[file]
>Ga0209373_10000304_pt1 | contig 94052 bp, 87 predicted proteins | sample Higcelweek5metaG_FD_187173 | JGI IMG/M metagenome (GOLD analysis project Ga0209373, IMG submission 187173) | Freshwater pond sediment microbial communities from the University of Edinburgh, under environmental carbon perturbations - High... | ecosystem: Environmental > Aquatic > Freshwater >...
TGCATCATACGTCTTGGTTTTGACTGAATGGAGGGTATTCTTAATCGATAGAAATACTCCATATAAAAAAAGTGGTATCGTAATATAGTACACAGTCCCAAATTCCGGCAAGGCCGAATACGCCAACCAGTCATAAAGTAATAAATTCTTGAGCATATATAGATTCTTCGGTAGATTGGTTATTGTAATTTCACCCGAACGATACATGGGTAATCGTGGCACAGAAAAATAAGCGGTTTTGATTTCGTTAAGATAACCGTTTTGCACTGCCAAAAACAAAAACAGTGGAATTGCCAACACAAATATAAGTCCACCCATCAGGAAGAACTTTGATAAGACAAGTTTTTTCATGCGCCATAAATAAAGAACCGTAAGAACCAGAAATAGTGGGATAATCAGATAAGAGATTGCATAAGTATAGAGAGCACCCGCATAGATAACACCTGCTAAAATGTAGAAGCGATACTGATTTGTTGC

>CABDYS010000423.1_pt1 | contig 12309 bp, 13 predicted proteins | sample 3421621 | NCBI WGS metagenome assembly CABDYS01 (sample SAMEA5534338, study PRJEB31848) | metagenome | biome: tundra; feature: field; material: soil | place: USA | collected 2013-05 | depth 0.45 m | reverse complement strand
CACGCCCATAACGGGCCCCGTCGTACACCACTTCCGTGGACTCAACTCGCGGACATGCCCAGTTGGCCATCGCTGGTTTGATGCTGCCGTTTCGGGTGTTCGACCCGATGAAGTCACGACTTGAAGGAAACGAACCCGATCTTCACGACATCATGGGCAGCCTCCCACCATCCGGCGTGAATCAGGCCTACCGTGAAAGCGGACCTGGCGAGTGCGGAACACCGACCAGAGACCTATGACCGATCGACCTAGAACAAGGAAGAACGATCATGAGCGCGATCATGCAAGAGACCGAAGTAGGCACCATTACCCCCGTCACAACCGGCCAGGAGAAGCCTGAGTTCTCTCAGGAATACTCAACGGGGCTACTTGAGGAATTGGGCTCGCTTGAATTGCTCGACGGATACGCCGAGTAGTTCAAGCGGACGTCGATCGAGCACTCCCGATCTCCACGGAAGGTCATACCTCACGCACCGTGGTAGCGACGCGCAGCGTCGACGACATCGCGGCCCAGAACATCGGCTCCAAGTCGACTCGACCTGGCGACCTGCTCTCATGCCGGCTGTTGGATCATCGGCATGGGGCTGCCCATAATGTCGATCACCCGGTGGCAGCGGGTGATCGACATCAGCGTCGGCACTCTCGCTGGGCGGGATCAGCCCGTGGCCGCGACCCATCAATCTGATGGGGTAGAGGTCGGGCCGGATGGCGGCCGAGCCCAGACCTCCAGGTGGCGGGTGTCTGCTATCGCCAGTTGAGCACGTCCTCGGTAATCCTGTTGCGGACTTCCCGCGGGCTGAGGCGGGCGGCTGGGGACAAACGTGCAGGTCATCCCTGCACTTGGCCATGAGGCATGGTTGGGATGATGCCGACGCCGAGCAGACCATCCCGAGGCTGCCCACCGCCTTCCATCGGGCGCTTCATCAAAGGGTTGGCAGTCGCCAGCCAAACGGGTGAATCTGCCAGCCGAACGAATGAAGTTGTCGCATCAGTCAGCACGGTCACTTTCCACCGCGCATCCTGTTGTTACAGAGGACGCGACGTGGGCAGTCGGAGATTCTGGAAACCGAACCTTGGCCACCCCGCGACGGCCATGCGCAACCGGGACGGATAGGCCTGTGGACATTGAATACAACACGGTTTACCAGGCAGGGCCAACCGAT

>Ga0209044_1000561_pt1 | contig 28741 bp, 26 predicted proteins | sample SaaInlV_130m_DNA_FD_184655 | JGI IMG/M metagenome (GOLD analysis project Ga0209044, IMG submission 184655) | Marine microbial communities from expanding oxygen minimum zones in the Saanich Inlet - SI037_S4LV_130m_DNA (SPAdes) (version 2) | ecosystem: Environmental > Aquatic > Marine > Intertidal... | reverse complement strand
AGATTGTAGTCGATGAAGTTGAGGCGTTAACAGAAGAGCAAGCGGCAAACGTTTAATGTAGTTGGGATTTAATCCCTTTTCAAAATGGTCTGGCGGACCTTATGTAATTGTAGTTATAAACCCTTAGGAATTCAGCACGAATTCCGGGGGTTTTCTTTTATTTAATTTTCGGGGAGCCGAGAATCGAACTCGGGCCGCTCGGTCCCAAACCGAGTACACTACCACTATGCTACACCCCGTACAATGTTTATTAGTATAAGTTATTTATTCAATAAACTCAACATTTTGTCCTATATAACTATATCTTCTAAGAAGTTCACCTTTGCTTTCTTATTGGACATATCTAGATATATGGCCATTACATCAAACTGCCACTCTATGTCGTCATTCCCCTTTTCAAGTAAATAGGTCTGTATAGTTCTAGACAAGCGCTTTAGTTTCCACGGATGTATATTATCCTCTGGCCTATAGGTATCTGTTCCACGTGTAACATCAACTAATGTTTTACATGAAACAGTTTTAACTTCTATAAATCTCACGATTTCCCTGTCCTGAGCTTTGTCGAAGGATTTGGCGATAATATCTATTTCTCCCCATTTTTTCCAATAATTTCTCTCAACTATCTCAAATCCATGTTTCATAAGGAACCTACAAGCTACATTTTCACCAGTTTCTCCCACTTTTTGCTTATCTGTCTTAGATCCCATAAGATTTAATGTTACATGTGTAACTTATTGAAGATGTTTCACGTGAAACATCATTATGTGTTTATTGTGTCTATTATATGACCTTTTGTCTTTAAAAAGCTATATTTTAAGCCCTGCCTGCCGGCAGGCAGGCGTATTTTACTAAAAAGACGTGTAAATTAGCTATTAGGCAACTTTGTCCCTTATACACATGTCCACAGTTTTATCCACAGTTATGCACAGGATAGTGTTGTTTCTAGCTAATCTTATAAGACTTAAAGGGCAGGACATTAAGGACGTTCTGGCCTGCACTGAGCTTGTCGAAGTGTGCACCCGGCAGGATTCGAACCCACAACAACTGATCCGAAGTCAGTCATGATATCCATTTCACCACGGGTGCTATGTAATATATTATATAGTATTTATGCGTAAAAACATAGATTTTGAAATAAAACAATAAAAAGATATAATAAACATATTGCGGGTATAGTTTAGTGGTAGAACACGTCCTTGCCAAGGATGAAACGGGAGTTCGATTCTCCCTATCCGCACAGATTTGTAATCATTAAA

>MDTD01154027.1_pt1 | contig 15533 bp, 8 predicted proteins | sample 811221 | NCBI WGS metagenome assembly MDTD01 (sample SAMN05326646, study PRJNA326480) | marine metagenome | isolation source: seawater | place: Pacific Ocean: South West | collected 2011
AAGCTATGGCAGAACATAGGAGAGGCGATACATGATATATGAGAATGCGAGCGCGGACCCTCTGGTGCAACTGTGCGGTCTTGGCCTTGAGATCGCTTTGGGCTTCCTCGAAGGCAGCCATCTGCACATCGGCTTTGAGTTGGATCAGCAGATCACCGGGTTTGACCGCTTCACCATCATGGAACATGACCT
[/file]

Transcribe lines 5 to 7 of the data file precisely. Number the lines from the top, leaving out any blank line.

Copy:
>Ga0209044_1000561_pt1 | contig 28741 bp, 26 predicted proteins | sample SaaInlV_130m_DNA_FD_184655 | JGI IMG/M metagenome (GOLD analysis project Ga0209044, IMG submission 184655) | Marine microbial communities from expanding oxygen minimum zones in the Saanich Inlet - SI037_S4LV_130m_DNA (SPAdes) (version 2) | ecosystem: Environmental > Aquatic > Marine > Intertidal... | reverse complement strand
AGATTGTAGTCGATGAAGTTGAGGCGTTAACAGAAGAGCAAGCGGCAAACGTTTAATGTAGTTGGGATTTAATCCCTTTTCAAAATGGTCTGGCGGACCTTATGTAATTGTAGTTATAAACCCTTAGGAATTCAGCACGAATTCCGGGGGTTTTCTTTTATTTAATTTTCGGGGAGCCGAGAATCGAACTCGGGCCGCTCGGTCCCAAACCGAGTACACTACCACTATGCTACACCCCGTACAATGTTTATTAGTATAAGTTATTTATTCAATAAACTCAACATTTTGTCCTATATAACTATATCTTCTAAGAAGTTCACCTTTGCTTTCTTATTGGACATATCTAGATATATGGCCATTACATCAAACTGCCACTCTATGTCGTCATTCCCCTTTTCAAGTAAATAGGTCTGTATAGTTCTAGACAAGCGCTTTAGTTTCCACGGATGTATATTATCCTCTGGCCTATAGGTATCTGTTCCACGTGTAACATCAACTAATGTTTTACATGAAACAGTTTTAACTTCTATAAATCTCACGATTTCCCTGTCCTGAGCTTTGTCGAAGGATTTGGCGATAATATCTATTTCTCCCCATTTTTTCCAATAATTTCTCTCAACTATCTCAAATCCATGTTTCATAAGGAACCTACAAGCTACATTTTCACCAGTTTCTCCCACTTTTTGCTTATCTGTCTTAGATCCCATAAGATTTAATGTTACATGTGTAACTTATTGAAGATGTTTCACGTGAAACATCATTATGTGTTTATTGTGTCTATTATATGACCTTTTGTCTTTAAAAAGCTATATTTTAAGCCCTGCCTGCCGGCAGGCAGGCGTATTTTACTAAAAAGACGTGTAAATTAGCTATTAGGCAACTTTGTCCCTTATACACATGTCCACAGTTTTATCCACAGTTATGCACAGGATAGTGTTGTTTCTAGCTAATCTTATAAGACTTAAAGGGCAGGACATTAAGGACGTTCTGGCCTGCACTGAGCTTGTCGAAGTGTGCACCCGGCAGGATTCGAACCCACAACAACTGATCCGAAGTCAGTCATGATATCCATTTCACCACGGGTGCTATGTAATATATTATATAGTATTTATGCGTAAAAACATAGATTTTGAAATAAAACAATAAAAAGATATAATAAACATATTGCGGGTATAGTTTAGTGGTAGAACACGTCCTTGCCAAGGATGAAACGGGAGTTCGATTCTCCCTATCCGCACAGATTTGTAATCATTAAA

>MDTD01154027.1_pt1 | contig 15533 bp, 8 predicted proteins | sample 811221 | NCBI WGS metagenome assembly MDTD01 (sample SAMN05326646, study PRJNA326480) | marine metagenome | isolation source: seawater | place: Pacific Ocean: South West | collected 2011